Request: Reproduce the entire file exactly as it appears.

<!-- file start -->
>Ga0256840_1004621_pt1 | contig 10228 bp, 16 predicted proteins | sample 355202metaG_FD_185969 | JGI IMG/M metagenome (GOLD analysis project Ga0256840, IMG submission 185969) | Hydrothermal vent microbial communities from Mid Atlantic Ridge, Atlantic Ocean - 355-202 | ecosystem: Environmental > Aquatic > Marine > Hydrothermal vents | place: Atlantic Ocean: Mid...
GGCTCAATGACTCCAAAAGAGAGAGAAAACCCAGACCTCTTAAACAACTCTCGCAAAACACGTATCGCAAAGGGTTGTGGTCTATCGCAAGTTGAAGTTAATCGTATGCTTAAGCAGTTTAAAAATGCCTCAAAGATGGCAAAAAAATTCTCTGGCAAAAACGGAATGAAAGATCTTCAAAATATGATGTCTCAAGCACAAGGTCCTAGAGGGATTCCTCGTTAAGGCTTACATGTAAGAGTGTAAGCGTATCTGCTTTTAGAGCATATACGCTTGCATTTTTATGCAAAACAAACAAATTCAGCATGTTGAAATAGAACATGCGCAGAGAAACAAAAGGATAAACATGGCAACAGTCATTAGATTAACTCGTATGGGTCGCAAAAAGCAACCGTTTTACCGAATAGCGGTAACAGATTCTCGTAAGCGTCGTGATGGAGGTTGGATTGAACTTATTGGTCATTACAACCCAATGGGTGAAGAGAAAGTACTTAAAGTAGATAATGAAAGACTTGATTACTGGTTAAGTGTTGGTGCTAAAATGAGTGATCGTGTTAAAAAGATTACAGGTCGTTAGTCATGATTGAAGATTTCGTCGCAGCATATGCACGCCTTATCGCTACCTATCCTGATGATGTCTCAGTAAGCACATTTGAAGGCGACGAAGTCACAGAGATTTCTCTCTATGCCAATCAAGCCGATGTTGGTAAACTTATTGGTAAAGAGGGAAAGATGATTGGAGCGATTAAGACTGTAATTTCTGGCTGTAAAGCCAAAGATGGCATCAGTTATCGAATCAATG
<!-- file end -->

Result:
>Ga0256840_1004621_pt1 | contig 10228 bp, 16 predicted proteins | sample 355202metaG_FD_185969 | JGI IMG/M metagenome (GOLD analysis project Ga0256840, IMG submission 185969) | Hydrothermal vent microbial communities from Mid Atlantic Ridge, Atlantic Ocean - 355-202 | ecosystem: Environmental > Aquatic > Marine > Hydrothermal vents | place: Atlantic Ocean: Mid...
GGCTCAATGACTCCAAAAGAGAGAGAAAACCCAGACCTCTTAAACAACTCTCGCAAAACACGTATCGCAAAGGGTTGTGGTCTATCGCAAGTTGAAGTTAATCGTATGCTTAAGCAGTTTAAAAATGCCTCAAAGATGGCAAAAAAATTCTCTGGCAAAAACGGAATGAAAGATCTTCAAAATATGATGTCTCAAGCACAAGGTCCTAGAGGGATTCCTCGTTAAGGCTTACATGTAAGAGTGTAAGCGTATCTGCTTTTAGAGCATATACGCTTGCATTTTTATGCAAAACAAACAAATTCAGCATGTTGAAATAGAACATGCGCAGAGAAACAAAAGGATAAACATGGCAACAGTCATTAGATTAACTCGTATGGGTCGCAAAAAGCAACCGTTTTACCGAATAGCGGTAACAGATTCTCGTAAGCGTCGTGATGGAGGTTGGATTGAACTTATTGGTCATTACAACCCAATGGGTGAAGAGAAAGTACTTAAAGTAGATAATGAAAGACTTGATTACTGGTTAAGTGTTGGTGCTAAAATGAGTGATCGTGTTAAAAAGATTACAGGTCGTTAGTCATGATTGAAGATTTCGTCGCAGCATATGCACGCCTTATCGCTACCTATCCTGATGATGTCTCAGTAAGCACATTTGAAGGCGACGAAGTCACAGAGATTTCTCTCTATGCCAATCAAGCCGATGTTGGTAAACTTATTGGTAAAGAGGGAAAGATGATTGGAGCGATTAAGACTGTAATTTCTGGCTGTAAAGCCAAAGATGGCATCAGTTATCGAATCAATG